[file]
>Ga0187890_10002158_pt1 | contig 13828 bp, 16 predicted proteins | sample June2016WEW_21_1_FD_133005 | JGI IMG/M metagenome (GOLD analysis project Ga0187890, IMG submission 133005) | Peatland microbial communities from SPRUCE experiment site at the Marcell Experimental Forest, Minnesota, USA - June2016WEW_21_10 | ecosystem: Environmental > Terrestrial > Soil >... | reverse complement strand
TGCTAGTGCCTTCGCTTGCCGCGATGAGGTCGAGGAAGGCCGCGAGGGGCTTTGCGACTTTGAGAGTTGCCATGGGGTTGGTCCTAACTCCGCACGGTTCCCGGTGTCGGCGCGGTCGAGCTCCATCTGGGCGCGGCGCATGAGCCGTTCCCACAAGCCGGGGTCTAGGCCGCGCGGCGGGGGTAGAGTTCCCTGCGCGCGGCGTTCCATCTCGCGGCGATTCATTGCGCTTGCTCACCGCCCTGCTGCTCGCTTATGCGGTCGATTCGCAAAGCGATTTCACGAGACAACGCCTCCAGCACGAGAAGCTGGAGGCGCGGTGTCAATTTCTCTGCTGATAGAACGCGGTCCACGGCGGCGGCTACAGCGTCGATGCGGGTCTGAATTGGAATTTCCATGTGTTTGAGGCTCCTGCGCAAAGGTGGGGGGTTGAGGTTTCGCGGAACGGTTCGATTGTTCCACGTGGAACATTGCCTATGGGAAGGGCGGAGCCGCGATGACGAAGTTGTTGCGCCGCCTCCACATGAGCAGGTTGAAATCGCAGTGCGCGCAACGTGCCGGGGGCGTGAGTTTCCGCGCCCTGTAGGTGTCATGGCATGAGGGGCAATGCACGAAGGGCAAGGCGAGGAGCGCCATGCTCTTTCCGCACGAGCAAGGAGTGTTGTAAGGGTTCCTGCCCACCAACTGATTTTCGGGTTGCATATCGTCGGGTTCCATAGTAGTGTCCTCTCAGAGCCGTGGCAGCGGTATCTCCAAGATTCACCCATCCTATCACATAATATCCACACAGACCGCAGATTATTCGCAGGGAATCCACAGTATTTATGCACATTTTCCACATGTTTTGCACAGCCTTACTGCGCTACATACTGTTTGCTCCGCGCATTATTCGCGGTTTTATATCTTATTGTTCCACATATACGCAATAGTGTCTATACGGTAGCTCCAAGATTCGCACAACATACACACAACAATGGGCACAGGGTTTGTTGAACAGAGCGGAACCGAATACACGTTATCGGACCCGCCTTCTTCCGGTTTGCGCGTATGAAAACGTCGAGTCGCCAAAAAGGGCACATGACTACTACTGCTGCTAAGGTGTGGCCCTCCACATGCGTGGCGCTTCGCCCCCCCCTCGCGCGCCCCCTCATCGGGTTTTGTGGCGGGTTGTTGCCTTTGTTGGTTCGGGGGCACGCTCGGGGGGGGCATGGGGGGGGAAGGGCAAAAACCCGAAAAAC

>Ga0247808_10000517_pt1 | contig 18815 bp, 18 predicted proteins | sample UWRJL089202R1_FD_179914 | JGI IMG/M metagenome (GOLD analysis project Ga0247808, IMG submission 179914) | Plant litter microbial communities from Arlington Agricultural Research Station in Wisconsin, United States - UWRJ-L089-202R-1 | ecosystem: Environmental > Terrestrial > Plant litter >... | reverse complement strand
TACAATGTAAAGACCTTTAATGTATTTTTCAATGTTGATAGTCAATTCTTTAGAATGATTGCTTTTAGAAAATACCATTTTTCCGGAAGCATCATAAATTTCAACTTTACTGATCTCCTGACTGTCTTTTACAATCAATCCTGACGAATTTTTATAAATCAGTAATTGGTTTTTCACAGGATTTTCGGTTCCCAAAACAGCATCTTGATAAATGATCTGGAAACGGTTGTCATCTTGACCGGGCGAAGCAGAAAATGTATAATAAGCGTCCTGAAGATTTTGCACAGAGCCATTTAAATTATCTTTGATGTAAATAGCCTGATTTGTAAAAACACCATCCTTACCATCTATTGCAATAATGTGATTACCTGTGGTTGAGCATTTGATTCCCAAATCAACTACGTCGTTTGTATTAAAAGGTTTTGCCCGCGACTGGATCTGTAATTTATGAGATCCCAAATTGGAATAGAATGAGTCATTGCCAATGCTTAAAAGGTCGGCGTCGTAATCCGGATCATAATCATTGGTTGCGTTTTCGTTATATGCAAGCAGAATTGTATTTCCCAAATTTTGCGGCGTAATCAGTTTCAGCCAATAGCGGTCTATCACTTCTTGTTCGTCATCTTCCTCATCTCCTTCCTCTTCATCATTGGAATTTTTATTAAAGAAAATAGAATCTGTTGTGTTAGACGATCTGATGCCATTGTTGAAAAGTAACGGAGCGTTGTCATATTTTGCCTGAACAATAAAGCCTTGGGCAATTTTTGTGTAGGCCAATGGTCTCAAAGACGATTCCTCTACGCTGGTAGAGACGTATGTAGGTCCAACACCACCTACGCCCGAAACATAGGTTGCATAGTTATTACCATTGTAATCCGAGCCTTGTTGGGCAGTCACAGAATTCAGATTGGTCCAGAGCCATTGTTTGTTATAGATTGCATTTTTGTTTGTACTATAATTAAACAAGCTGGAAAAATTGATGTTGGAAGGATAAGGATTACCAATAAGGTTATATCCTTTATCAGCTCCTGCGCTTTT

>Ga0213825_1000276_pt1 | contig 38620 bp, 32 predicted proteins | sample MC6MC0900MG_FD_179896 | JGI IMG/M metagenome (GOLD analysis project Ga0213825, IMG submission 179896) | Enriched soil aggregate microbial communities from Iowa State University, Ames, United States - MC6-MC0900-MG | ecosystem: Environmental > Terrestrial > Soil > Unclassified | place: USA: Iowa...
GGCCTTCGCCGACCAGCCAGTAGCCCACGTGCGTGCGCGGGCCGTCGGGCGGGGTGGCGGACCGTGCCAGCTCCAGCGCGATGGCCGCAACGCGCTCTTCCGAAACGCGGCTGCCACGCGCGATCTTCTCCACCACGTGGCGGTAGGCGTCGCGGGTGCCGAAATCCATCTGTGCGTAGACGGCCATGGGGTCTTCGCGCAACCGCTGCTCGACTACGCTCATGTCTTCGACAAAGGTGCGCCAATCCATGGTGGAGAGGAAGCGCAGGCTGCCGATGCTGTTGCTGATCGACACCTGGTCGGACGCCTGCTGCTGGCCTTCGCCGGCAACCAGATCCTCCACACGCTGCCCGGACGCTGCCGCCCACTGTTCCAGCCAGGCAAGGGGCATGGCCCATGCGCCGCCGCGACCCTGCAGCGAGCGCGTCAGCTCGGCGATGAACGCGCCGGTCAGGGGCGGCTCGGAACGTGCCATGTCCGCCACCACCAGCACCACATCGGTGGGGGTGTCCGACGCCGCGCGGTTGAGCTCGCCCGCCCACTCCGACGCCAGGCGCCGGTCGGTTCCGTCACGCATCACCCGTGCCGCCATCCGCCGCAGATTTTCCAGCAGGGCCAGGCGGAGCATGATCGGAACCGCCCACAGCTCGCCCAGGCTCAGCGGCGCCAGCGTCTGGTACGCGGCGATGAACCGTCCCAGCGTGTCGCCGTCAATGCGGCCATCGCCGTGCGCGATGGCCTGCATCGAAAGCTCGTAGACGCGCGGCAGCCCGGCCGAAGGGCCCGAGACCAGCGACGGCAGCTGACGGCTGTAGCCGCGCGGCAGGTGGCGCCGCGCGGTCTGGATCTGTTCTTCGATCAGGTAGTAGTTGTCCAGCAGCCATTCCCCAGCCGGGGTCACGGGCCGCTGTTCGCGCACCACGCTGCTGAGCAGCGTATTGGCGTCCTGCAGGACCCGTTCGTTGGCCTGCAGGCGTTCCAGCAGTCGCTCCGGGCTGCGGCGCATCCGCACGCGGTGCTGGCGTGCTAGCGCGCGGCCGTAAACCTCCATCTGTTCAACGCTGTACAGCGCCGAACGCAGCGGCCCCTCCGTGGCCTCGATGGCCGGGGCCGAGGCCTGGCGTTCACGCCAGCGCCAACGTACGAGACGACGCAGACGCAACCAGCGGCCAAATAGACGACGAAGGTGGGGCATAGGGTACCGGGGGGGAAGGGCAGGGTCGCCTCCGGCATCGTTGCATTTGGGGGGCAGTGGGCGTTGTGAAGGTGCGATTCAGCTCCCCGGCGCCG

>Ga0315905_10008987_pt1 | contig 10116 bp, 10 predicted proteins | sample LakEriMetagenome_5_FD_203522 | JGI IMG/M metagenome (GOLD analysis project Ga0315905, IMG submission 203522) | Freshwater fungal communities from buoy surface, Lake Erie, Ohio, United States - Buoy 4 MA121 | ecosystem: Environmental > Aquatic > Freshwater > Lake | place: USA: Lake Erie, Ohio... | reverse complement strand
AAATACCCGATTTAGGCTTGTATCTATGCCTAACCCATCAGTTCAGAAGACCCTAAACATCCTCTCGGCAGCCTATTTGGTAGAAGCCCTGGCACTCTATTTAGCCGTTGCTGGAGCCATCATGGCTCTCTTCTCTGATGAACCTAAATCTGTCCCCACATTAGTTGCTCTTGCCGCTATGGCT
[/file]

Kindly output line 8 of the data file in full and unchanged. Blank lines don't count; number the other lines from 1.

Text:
AAATACCCGATTTAGGCTTGTATCTATGCCTAACCCATCAGTTCAGAAGACCCTAAACATCCTCTCGGCAGCCTATTTGGTAGAAGCCCTGGCACTCTATTTAGCCGTTGCTGGAGCCATCATGGCTCTCTTCTCTGATGAACCTAAATCTGTCCCCACATTAGTTGCTCTTGCCGCTATGGCT